Beyond the Horizons—Eating Your Soil
Do you really understand what is under your feet… and what it took to get it there?
When I was young, I didn’t ponder on the purpose of that dark stuff under the grass. It was something that got stuck under my fingernails and was fun to dig up and find bugs in. It was everywhere—even in the house, if you didn’t wipe your feet.
So when I opened my textbook on my first day of Soil Science 101, I was nervous. I knew that there was more to soil than a block of dark matter that held roots and water. I barely knew anything about farming, much less the intricate details of the teeming ecosystem underneath the crops I was learning about.
But you know what? The book actually had some familiar words! Soil really isn’t that different from you or I in some regards, believe it or not.
In my first blog, we established that soil is NOT dirt, and that dirt is soil where you don’t want it.
But what is soil?
Soil is the natural medium for the growth of land plants.
Therefore, not all of earth’s land surface is covered with soil. If it can’t grow plants, it isn’t soil. What isn’t soil? Polar ice, high elevation areas, hardened lava, salt flats, and bare rock mountain slopes. If an area has anything that would make a plant recoil its little roots and say “Nope, not going there”—that is not soil.
Sounds simple, right? Well, enter NASA and explorers asking about mineral substrates on other planets. Have you read or seen “The Martian”? Is that soil? It isn’t on earth….is oxygen required to make something soil? I’m not going down that path—that’s for another day and another argument.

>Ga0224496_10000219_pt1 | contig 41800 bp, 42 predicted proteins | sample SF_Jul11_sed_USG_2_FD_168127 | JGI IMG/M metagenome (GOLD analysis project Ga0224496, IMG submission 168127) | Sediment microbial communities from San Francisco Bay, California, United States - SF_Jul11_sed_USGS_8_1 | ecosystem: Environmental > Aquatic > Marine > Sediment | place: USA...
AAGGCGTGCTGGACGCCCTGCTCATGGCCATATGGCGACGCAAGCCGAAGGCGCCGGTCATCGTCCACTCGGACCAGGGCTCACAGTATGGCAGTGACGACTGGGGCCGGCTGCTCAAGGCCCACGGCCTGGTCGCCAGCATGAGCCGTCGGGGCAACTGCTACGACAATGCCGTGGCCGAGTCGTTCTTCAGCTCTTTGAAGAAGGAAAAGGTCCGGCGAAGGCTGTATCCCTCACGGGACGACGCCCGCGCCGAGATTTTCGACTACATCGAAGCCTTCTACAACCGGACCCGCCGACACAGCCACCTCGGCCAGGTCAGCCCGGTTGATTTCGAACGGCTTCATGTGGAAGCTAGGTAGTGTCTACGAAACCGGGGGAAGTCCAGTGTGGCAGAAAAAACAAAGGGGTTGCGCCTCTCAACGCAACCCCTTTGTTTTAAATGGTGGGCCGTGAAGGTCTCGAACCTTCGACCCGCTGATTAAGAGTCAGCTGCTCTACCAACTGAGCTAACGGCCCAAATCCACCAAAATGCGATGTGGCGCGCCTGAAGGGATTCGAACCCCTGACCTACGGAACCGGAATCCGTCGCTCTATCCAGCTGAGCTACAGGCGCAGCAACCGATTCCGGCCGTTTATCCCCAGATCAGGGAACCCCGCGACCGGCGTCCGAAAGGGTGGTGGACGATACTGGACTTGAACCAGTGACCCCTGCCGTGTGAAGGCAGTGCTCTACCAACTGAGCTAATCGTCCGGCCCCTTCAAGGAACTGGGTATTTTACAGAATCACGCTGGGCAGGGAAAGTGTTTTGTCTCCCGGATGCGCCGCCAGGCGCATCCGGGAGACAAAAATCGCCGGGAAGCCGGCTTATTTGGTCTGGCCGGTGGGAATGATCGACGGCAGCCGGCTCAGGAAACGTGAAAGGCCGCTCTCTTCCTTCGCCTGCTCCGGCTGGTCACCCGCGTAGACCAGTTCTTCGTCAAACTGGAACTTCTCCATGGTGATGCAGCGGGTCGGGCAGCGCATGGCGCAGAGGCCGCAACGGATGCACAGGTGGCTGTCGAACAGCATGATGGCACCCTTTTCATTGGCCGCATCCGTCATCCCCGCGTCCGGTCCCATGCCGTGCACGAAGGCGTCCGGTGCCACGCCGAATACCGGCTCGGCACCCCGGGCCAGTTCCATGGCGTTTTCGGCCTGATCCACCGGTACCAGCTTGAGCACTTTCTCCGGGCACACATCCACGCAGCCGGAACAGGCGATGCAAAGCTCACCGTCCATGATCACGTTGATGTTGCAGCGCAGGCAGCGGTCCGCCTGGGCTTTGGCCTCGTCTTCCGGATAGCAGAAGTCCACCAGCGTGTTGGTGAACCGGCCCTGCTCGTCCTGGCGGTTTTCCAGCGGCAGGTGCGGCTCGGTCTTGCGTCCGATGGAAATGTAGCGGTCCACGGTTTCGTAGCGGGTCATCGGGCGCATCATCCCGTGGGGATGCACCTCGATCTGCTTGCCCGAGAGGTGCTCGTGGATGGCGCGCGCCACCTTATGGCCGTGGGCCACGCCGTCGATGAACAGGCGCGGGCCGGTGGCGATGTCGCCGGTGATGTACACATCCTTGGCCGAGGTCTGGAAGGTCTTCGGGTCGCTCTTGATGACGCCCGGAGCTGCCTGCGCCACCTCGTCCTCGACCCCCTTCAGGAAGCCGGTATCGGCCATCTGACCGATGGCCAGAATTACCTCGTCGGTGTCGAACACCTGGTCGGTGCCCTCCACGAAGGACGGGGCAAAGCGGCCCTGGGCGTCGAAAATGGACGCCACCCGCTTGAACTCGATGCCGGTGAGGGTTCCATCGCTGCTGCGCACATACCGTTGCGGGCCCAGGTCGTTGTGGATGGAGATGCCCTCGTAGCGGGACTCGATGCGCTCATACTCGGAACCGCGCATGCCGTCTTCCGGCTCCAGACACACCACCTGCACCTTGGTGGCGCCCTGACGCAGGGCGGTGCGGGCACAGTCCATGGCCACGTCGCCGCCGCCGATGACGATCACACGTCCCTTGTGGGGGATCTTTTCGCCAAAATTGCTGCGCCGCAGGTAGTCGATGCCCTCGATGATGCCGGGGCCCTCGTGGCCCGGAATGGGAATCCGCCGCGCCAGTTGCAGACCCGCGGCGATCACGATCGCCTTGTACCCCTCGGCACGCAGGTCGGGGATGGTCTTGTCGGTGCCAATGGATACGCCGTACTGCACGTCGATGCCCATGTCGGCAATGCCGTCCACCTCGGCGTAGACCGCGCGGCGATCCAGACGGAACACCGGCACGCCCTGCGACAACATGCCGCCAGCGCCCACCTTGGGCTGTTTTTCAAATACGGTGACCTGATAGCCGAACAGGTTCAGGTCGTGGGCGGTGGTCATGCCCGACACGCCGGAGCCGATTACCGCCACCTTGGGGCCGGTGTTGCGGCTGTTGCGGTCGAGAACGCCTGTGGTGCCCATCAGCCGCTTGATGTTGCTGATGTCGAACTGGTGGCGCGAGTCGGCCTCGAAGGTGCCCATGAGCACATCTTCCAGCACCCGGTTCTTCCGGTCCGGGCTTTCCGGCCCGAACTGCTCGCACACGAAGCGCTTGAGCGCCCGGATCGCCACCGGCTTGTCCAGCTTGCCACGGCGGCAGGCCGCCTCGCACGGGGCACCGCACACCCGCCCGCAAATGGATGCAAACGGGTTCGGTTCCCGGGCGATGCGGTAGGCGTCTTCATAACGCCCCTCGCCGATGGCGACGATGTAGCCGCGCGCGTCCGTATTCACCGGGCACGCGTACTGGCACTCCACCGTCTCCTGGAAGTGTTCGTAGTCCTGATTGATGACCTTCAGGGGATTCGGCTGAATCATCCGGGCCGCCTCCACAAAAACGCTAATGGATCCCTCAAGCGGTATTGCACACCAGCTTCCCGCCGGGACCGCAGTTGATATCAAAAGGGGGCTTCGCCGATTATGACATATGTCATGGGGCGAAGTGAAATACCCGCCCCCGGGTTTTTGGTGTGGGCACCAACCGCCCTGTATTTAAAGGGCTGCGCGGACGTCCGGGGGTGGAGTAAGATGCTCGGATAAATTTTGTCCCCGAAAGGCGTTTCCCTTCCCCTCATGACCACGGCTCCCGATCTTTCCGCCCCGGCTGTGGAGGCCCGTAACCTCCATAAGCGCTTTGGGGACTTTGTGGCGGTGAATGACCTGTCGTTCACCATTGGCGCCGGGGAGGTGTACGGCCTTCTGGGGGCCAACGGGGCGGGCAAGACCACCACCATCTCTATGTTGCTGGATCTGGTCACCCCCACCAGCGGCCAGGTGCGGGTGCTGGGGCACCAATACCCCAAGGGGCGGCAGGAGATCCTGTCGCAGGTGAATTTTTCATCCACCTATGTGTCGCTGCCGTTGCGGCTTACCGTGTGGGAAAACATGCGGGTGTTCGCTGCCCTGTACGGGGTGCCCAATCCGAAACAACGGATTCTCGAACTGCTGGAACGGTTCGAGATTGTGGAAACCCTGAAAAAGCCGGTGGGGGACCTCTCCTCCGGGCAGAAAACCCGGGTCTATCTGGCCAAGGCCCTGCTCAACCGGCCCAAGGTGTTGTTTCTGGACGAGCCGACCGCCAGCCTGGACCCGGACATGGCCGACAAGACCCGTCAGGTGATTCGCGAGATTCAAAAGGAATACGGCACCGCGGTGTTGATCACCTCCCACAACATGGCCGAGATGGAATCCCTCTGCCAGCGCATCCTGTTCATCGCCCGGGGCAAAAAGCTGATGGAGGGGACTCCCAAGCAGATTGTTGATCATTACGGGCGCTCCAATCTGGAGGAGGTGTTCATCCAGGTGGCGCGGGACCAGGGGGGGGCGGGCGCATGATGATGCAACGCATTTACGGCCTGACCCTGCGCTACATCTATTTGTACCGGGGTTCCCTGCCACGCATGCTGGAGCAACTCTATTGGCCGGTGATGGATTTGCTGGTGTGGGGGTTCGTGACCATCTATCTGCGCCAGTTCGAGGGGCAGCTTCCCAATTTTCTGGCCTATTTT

Where did soil come from?
Well, where did YOU come from? Your parents, right? Soil has a parent, too—the substance from which the soil was made is called its parent material. Most soils came from minerals and rocks. Parent materials go through chemical and physical processes called weathering over many, many years to create loosened material. In this case, weathering doesn’t mean a soil is checking the radar or the forecasted high temperature. It means a rock is being worn down into something useful to a plant. So your mom isn’t the only one who is worn down. And mom? Next time you’re frazzled, you can say you are being weathered! Ha!
Why aren’t all soils the same?
You may have noticed that not all soils look alike. Some are deep, almost black, crumbly, and grow just about anything. Others are light tan, grainy, and seem to blow around too much. Some soils are red, some salty, some deep, some barely there. How a soil forms depends on these factors:
· Parent Material: You aren’t the only one who inherited things from your parents! Properties such as rates of weathering, nutrient composition, and particle size depend on the substances that the soil came from.
· Climate: Precipitation and temperature are the main things in a climate that affect how a soil develops.
· Biota: This is a fancy word for living things and their waste, including dead parts and poop of plants and animals of all sizes—even the ones you can’t see.
· Topography: This is how the earth’s surface is shaped. A soil will be affected by how level or sloped the land is, elevation, and even what direction the soil is facing on the slope (does it see lots of sunshine, or is it hidden from the light and heat?).
· Time: A soil can take 200 to thousands of years to develop.
What does a plant need from soil?